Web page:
System-wide, the IMS board thinks total student enrollment could go from 4,800 to 7,500 in the next three-to-five years, says founding board member Michael Young. Some on the board, he says, foresee an even steeper growth curve.
The Archdiocese serves 11,800 students in its Philadelphia-based K-8 schools. If IMS grows at the rate anticipated, it could educate as many young children in the city of Philadelphia as the once-dominant Archdiocese in one decade's time.
Naturally, much of it will be dependent on whether more public money becomes available.
"Increased access to government funding would be very important to us and would be a game changer," said McGoldrick. "So we would welcome that.
But do they work?
It's probably sinful we've gotten this deep into an education story without mentioning academic quality.
There is general research — some of it dating back 35 years — that suggests Catholic schools do a better job than public schools educating students, and that the benefits are especially pronounced among minority students.
But on a school-by-school basis it is difficult to judge the merits of Catholic schools. IMS schools administer a nationally normed standardized test called the TerraNova, but scores aren't publicly released. A school comparison website run by the Philadelphia School Partnership provides some benchmarks for how individual Catholic schools compare to nearby public schools, but it's a blunt instrument.
Even if IMS test scores were public, it would be difficult to draw apples-to-apples comparisons. The subset of families who can afford even a modest Catholic school tuition are likely to be wealthier and more involved than the average family with young children in a poor city like Philadelphia.
(A parent at Holy Cross School casually mentioned that she picked the school because it didn't have kids with absentee parents.)
"Undoubtedly children who have someone in their life who is advocating for them enough to do the process to get into an admissions school are better off than a lot of other children who don't have that in their lives," said McGoldrick. "It's indisputable."
IMS schools, like all private schools, also aren't required to serve special education students.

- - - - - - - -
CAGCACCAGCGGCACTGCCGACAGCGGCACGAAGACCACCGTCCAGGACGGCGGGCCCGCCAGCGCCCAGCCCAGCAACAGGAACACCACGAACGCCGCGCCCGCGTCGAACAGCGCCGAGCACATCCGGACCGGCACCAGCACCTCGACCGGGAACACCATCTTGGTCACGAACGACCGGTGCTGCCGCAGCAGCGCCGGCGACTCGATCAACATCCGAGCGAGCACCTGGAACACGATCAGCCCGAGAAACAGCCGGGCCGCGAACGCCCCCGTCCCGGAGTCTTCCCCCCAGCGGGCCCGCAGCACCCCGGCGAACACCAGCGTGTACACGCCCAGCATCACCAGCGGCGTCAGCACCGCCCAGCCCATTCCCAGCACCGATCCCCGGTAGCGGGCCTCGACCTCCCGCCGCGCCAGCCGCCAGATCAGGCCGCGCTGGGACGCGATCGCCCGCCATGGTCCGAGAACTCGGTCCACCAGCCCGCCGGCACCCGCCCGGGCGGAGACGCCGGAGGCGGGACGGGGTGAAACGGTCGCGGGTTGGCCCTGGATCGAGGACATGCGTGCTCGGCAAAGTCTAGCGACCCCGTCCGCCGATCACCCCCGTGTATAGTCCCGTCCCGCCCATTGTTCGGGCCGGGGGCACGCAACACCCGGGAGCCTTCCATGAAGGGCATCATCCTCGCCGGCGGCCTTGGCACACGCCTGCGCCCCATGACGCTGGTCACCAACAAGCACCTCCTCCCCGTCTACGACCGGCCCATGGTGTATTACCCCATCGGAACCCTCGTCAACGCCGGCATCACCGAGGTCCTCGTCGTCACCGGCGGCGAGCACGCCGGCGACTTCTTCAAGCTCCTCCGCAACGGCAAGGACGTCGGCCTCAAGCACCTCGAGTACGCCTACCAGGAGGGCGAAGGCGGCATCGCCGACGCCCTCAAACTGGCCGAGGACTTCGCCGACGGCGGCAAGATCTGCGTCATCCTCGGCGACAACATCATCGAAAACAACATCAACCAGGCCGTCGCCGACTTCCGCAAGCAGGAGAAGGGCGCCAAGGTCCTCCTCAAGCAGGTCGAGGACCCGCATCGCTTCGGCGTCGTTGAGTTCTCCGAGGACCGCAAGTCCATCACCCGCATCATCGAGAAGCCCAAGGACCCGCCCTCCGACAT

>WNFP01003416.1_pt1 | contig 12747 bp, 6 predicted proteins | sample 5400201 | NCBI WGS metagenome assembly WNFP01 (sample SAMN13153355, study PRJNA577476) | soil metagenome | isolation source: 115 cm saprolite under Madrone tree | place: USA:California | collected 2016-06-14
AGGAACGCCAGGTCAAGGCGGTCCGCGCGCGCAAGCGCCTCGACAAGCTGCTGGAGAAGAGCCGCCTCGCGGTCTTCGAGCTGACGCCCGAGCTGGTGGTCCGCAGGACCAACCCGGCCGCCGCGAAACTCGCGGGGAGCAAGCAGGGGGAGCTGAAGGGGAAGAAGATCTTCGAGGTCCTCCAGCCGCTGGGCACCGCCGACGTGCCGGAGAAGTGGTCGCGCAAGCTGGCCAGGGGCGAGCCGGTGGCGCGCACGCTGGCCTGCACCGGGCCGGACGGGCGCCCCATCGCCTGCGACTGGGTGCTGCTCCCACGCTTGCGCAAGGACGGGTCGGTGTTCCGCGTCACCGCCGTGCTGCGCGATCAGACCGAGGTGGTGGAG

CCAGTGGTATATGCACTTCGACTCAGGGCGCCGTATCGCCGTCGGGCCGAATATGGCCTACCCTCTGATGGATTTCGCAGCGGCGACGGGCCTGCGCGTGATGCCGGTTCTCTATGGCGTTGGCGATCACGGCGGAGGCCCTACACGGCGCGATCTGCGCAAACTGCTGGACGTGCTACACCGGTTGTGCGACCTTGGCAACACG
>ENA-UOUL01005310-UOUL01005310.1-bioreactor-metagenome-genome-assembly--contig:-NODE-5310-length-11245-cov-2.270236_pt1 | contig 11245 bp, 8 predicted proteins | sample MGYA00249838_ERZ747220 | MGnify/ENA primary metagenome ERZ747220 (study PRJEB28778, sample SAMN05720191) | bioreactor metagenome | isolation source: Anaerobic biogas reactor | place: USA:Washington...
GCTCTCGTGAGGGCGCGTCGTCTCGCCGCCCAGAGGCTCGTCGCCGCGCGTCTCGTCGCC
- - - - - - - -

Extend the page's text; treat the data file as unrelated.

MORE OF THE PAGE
IMS school inevitably educate some students who require extra academic support and may well be classified special education if they were in the public school system. But IMS admits, it does not have the capacity or special funding to take on students with severe cognitive or behavioral impairments.
Catholic schools in general have a reputation among public school advocates of being exclusionary and unwilling to take on the toughest cases.
"They don't know what to do with kids that are suffering from trauma and are acting out," said Donna Cooper, head of Public Citizens for Children and Youth. "They historically have expelled those kids."
IMS has a yearly student turnover rate around 20 percent, McGoldrick says. The network hopes to lower that figure to around 12 or 15 percent.
Bigger picture, skeptics of vouchers and tax credits argue that schools like those in the IMS network siphon money from the state's general fund, ultimately handcuffing the Commonwealth's ability to support traditional public schools. They also point out that there's no data on which families use tax-credit scholarships and whether they deliver any educational benefits.
"It's incredibly difficult to track that these schools and tax credits are going to the students that need them most," said Deborah Gordon Klehr, who runs the Education Law Center.
Critics also note that Catholic schools, IMS included, pay teachers much less than their public counterparts. Most IMS teachers make less than $40,000 a year, says McGoldrick. A first-year teacher in a Philadelphia public school takes in at least $45,000 annually.
But even those predisposed to skepticism see something noble in IMS. The schools are located in some of the city's poorest neighborhoods and they serve an undeniably needy population. Cooper says IMS schools are trying to serve minority, non-Catholic communities with a sort of ferocity and commitment to inclusion the Archdiocese never had.
"I think Anne McGoldrick is an incredible human being and if anybody could breathe life into Catholic education in Philadelphia she's the one to do it," said Cooper.
McGoldrick will leave IMS at the end of 2017. Her departure comes at what she calls a "large moment" for the organization and Catholic education in general.
For the first time in decades there's evidence that Catholic schools in poor, non-Catholic neighborhoods have a future. And there's further evidence that the government wants to fuel their growth.
No one thinks Catholic education in Philadelphia will return to its former glory. But with the right mix of management, support, and momentum it could become what McGoldrick calls a "piece" of the education reform pie.
"We have certainly focused exclusively on this point on keeping existing schools open," she said. "But I think our view of the world, our foundation and our approach, is not limited to that."
Correction: An earlier version of this article stated that St. Gabriel School is in the Point Breeze section of South Philadelphia. It is in Grays Ferry. The article has been updated to reflect this change.